Nearly two months after filing for bankruptcy protection, Remington Outdoor Company claims the company has emerged after successfully implementing a plan that will reduce debt levels and provide more stable financing that may help the company ride out a slowing market for firearms.
The plan of reorganization was previously confirmed by the Delaware bankruptcy court on May 4 and approved by Judge Brendan Shannon on Tuesday.
The plan provides a comprehensive balance sheet restructuring of the company and converts over $775 million of the company’s debt into equity. In addition, the plan provides the company with a new Asset Based Loan (ABL) facility of $193 million, the proceeds of which will refinance its prior ABL facility in full; a new $55 million first-in, last-out term loan and a new $100 million Term Loan. As an integral part of the plan, all trade and business claims are unimpaired and will be addressed in the company’s normal course of business. The plan received support from over 97 percent of the voting term loan lenders and all of the voting third lien note holders.
As provided in the plan, all shares of Remington’s common stock issued prior to the commencement of Remington’s bankruptcy proceeding were cancelled upon emergence, and Remington has issued new shares of common stock and, in some cases, warrants, to the holders of its previously outstanding funded debt in return for their allowed claims against Remington. The term of Remington’s previous board of directors expired upon emergence and a new Board of Directors shall be appointed immediately.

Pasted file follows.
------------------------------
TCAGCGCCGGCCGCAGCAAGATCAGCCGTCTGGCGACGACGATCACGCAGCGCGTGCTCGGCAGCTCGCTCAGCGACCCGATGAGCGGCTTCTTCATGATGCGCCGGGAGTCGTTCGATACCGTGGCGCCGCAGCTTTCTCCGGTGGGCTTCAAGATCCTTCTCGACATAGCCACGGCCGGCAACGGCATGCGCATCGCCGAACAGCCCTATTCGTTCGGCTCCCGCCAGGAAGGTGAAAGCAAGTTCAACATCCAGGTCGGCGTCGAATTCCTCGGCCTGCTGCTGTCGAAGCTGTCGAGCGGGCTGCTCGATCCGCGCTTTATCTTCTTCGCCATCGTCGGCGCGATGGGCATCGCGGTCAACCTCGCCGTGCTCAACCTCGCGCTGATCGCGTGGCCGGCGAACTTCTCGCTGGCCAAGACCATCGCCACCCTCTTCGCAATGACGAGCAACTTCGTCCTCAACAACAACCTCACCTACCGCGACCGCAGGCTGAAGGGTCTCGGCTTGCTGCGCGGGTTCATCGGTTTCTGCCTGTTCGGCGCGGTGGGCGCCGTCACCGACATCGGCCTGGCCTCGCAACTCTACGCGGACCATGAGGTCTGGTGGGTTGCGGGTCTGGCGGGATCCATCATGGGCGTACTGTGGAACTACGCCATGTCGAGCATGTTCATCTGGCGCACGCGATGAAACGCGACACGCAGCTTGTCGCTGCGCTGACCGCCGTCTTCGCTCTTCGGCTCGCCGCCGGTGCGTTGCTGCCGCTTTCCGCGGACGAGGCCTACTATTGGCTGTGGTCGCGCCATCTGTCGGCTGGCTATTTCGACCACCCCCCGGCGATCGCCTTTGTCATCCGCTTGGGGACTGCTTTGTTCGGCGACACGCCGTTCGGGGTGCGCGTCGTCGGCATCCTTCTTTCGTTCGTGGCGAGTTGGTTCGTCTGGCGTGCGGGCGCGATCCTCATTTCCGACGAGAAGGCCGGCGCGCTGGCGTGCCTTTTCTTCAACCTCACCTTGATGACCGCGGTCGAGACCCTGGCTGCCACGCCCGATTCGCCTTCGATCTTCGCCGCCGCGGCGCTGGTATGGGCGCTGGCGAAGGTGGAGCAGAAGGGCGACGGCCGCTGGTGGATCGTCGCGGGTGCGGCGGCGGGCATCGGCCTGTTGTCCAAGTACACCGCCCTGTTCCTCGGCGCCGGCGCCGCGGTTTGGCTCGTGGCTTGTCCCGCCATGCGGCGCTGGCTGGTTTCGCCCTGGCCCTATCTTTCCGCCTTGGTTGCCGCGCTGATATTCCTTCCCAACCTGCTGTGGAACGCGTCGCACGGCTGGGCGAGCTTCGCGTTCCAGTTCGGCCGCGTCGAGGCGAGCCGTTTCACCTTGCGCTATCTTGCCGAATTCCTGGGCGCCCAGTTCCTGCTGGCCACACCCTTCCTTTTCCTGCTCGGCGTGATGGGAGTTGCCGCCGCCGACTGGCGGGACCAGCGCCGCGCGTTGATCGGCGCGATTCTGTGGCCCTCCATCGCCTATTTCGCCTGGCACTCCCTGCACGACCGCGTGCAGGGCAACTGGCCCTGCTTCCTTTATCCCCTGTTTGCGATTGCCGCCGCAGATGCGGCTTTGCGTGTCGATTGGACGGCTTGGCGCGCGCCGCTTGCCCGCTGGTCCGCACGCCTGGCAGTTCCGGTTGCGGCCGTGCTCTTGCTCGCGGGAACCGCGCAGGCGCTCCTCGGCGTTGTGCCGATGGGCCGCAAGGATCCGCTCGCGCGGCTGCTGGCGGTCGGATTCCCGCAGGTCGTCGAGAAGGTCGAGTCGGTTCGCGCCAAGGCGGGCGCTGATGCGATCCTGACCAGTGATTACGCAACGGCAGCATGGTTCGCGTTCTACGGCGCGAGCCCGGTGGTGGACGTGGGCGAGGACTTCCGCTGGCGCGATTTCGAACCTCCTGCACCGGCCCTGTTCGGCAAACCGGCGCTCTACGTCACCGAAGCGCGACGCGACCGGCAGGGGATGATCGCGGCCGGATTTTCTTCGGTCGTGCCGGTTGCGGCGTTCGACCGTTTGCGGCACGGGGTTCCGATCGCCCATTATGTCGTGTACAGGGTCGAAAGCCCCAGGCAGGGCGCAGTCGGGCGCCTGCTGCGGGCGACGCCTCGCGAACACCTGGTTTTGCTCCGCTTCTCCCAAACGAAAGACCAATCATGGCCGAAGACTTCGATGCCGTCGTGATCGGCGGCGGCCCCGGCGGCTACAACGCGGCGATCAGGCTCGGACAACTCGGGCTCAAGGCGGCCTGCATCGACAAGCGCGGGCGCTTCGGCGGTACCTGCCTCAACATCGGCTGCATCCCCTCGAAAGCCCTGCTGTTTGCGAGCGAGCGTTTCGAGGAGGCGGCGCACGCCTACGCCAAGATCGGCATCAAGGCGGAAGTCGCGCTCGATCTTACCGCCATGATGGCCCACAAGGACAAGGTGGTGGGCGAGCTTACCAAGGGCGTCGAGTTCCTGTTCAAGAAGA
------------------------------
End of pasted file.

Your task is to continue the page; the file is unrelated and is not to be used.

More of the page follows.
The board of directors for the reorganized company include term loan directors Alex Zyngier, George Wurtz, G.M. McCarroll and Gene Davis, as well as third lien notes directors Ron Coburn and Ken D’Arcy. According to court filings, 52 million shares of capital stock were issued, the vast majority of which are common stock.
The company first announced it would enter bankruptcy in February. Cerberus Capital Management acquired Remington in 2007 and the firearms and ammunition giant accumulated nearly $1 billion in debt.
“It is morning in Remington country,” said Anthony Acitelli, chief executive officer of Remington. Acitelli continued, “We are excited about the future–producing quality products, serving our customers and providing good jobs for our employees.”
Remington’s legal counsel is Milbank, Tweed, Hadley & McCloy LLP, its investment banker is Lazard Freres & Co. LLC and its financial advisor is Alvarez & Marsal. The Term Loan Lenders’ legal counsel is O’Melveny & Myers LLP and their investment banker is Ducera Partners LLC with M-III Advisory Partners LP also advising the Term Loan Lenders. The Third Lien Noteholders’ counsel is Willkie Farr & Gallagher LLP and their investment banker is Perella Weinberg Partners LP.